Ararat's presentation is casual but beautiful: blue earthenware plates of grilled beef, lamb, or chicken, dressed with both yoghurt and tomato sauces, herbs, and turmeric-yellow rice ($9.50), or chunks of chicken marinated then broiled, with vegetables, bulghur, and cool yogurt sauce ($7.95). Ararat also serves vegetarian dishes and generally offers a fish special. We ordered an outstanding salmon filet ($12.50) with a cayenne pepper/lemon/tahini sauce.

Unusual desserts include figs stuffed with almonds in a carmelized honey and lemon sauce, halva, a Middle Eastern pistachio confection, and Turkish coffee. Beware of Turkish coffee; the first time it was offered to me I was entranced by the flavor, yet ignorant to the effects (it's very, very, very strong); I had three (tiny) cups at about 10pm and spent the first part of the night whirling around in my bed and the latter half racing around the house in a vain attempt to catch up with my heart.

Call ahead to reserve the round table and try both the hors d'oeuvres and desserts. It'll be worth your while.


Chumikal's

3223 E. Seventh St., 385-8898
Salvadoran Menu
Fri, 5-9pm; Sat, 2-9pm

During the week, Chumikal's, also known as Chubby's, is a neighborhood burger joint with a fine reputation. But Friday and Saturday nights warrant a special visit -- it is then that Margarita takes over the kitchen and turns out native Salvadoran specialties.

Whether you bring a six pack to the restaurant or try the horchata or tamarindo, the entire meal will cost less than $10; this really is peasant cuisine. A sampler platter for $5.95 allows you to try almost everything on the menu; order the rest à la carte. Pasteles are salty deep-fried corn tortillas with shredded chicken and mild, savory stuffing -- much like a decadent empanada. Pupusas are masa pancakes filled with shredded pork or green chile and cheese, like Mexican sopes turned inside out. The sizable Salvadoran tamal is a beautiful thing: pork shredded with chopped green beans, olives, and potatoes, mixed with masa and steamed in a banana leaf. Fried yuca with hot sauce and plantains fried with dried pork round out the meal (not to mention the rump) deliciously. This meal will ground you sufficiently that you won't even need the sickly sweet quesadilla, a sweetened condensed milk cream cheese treat that may send you running for the dentist.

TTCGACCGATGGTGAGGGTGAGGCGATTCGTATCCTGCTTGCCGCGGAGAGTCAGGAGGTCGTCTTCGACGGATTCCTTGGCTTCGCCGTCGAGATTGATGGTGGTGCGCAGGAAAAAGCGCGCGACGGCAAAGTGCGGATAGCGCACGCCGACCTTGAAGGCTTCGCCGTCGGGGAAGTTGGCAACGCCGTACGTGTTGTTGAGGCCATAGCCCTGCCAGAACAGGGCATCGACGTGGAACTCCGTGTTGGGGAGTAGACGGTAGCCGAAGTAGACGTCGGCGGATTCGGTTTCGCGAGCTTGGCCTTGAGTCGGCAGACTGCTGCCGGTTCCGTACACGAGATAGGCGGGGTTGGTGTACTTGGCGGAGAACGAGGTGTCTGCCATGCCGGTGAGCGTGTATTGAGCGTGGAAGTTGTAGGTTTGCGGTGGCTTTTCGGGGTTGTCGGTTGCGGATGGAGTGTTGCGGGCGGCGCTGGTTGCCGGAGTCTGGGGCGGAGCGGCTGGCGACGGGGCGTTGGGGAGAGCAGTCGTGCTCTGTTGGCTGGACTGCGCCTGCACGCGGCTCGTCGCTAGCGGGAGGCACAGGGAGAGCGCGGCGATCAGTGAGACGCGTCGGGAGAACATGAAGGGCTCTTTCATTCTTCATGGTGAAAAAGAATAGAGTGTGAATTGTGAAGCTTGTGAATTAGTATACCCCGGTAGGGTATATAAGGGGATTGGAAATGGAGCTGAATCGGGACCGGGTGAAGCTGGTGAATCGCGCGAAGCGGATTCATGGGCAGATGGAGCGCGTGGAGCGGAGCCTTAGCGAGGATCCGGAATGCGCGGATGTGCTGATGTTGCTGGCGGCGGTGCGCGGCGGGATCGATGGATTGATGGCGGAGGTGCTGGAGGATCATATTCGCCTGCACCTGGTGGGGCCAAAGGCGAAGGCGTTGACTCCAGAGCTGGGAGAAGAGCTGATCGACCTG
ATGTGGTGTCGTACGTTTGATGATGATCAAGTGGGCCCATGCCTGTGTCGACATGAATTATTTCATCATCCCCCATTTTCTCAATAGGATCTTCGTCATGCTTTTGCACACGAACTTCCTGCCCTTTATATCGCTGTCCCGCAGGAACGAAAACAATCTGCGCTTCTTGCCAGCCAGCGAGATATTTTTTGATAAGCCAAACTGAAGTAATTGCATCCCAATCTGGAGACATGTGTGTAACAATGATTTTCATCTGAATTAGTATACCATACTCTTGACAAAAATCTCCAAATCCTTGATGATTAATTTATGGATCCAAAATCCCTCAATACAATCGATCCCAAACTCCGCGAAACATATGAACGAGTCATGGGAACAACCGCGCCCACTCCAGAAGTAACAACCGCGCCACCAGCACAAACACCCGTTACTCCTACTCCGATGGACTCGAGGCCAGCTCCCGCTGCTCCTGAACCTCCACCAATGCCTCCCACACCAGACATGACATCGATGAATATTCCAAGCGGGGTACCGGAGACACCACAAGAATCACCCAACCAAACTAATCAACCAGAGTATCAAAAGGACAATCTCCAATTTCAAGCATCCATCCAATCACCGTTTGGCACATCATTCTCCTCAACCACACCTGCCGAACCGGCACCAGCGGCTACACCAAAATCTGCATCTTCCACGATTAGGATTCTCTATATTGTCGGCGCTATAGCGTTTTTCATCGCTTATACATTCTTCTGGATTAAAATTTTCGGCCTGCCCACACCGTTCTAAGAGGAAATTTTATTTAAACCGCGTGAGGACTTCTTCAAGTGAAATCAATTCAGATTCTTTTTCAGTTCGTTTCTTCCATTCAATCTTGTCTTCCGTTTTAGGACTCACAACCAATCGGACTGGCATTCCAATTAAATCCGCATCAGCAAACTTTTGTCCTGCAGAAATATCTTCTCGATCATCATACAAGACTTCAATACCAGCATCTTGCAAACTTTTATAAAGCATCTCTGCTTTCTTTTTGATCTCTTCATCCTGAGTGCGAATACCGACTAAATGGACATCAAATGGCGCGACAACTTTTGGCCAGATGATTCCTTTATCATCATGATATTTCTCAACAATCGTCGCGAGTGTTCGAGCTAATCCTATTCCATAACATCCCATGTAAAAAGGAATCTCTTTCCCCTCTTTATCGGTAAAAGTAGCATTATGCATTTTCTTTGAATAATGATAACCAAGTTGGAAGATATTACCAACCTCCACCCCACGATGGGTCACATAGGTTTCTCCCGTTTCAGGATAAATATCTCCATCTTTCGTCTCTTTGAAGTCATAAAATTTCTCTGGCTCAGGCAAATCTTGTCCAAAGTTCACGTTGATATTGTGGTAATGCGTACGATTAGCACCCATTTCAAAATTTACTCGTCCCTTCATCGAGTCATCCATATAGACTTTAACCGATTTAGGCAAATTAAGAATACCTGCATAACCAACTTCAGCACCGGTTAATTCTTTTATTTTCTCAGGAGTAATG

Don't go anticipating the heat of a Mexican or Tex-Mex meal; Salvadoran food runs on the mild side.


Miguel's La Bodega

415 Colorado St., 472-2369
Sporadic Latin Dinners

Set in a trendy downtown location with high ceilings and tall, shiny bar chairs, Miguel's La Bodega is perhaps known best for its live Latin music and dancing. Occasionally, it aspires to wow patrons with cuisine more novel than the upscale Mexican it specializes in.